*To casual observers and Obama haters the past few months have seemingly been not too kind to the president. His overall popularity numbers are tanking and the war in Afghanistan is losing more and more support from the public. And let’s not even mention the Gulf oil spill crises. And even though the oil seems to have finally stopped flowing, the prez is still being made the fall guy for some unexplainable reason in poll after poll.
The naysayers: conservatives, AKA, Republicans, Tea Partiers and of course Limbaugh and Beck’s ilk, are jumping for joy because of they believe what’s happening now will translate into Democrats losing seats in the upcoming mid-term elections this fall.
However, conservative columnist Charles Krauthammer, writing in the Washington Post, predicts what could be good times ahead for Mr. Obama and the Democratic Party, regardless (and maybe even because of) what will likely happen in November.
Krauthammer is issuing a warning to conservatives to be cool and, in no uncertain terms, “Don’t underestimate Barack Obama.”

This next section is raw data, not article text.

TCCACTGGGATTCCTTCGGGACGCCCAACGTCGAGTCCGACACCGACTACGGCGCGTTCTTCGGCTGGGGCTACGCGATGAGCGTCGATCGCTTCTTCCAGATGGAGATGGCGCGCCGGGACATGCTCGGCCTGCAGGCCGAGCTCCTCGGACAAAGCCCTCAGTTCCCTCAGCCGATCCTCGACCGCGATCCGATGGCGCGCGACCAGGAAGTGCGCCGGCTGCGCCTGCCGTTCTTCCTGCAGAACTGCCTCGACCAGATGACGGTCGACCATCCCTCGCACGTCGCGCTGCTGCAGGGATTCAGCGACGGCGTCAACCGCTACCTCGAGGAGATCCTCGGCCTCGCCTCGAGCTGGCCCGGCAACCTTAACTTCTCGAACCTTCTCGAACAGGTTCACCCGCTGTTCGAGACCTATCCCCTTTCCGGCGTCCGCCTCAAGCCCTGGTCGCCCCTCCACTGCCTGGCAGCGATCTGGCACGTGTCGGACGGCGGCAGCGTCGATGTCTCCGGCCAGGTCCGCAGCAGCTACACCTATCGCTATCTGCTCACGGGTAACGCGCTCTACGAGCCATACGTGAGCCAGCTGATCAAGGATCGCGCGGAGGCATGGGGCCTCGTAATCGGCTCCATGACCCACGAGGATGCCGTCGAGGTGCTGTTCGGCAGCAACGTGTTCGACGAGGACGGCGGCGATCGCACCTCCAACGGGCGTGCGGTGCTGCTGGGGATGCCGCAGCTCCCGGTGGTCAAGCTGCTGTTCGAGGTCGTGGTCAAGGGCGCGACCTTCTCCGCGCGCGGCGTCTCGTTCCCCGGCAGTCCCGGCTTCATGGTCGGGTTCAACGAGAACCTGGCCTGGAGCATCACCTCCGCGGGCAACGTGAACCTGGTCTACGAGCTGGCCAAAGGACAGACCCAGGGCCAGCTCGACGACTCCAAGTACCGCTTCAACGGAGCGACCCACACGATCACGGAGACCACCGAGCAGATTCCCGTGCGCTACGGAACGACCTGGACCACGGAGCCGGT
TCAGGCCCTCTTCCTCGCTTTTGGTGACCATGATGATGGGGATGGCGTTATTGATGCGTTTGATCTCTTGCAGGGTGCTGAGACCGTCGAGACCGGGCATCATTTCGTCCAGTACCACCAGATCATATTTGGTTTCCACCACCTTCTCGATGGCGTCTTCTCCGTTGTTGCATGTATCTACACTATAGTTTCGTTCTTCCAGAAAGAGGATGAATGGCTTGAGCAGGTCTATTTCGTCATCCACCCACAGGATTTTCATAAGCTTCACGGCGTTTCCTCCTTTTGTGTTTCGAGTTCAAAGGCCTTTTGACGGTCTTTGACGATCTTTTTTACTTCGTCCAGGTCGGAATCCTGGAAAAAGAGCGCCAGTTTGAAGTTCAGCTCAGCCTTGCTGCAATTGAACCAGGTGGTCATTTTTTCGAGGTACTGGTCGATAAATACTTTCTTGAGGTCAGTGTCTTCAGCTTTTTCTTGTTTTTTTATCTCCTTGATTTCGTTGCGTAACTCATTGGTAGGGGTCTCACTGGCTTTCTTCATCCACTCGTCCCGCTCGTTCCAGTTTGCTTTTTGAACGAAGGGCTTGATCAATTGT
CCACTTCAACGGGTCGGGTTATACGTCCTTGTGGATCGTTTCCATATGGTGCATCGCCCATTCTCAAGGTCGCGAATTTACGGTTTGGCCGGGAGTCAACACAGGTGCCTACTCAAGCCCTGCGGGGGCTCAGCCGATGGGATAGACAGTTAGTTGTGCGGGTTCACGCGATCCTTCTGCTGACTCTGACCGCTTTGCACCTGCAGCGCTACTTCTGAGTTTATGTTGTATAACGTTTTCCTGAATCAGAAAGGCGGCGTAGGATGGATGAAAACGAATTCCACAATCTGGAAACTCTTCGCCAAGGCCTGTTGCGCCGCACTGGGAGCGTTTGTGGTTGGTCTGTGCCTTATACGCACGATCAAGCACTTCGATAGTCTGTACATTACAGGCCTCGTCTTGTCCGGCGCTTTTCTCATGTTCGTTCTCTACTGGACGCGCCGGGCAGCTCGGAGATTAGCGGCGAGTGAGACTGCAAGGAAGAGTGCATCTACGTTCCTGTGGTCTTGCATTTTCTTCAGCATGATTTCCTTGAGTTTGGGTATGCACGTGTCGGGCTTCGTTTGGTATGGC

Krauthammer compares Obama’s presidency to Reagan’s, noting that “both presidencies were highly ideological, grandly ambitious and often underappreciated by their own side.” And while Obama has come under fire from critics on both sides of the aisle, Krauthammer argues that critics are being shortsighted.
Consider what he has already achieved. Obamacare alone makes his presidency historic. It has irrevocably changed one-sixth of the economy, put the country inexorably on the road to national health care and, as acknowledged by Senate Finance Committee Chairman Max Baucus but few others, begun one of the most massive wealth redistributions in U.S. history.
Act One is over. The stimulus, Obamacare, financial reform have exhausted his first-term mandate. It will bear no more heavy lifting. And the Democrats will pay the price for ideological overreaching by losing one or both houses, whether de facto or de jure. The rest of the first term will be spent consolidating these gains (writing the regulations, for example) and preparing for Act Two.
The next burst of ideological energy — massive regulation of the energy economy, federalizing higher education and “comprehensive” immigration reform (i.e., amnesty) — will require a second mandate, meaning reelection in 2012.
That’s why there’s so much tension between Obama and congressional Democrats. For Obama, 2010 matters little. If Democrats lose control of one or both houses, Obama will probably have an easier time in 2012, just as Bill Clinton used Newt Gingrich and the Republicans as the foil for his 1996 reelection campaign.
Read Krauthammer’s full article HERE.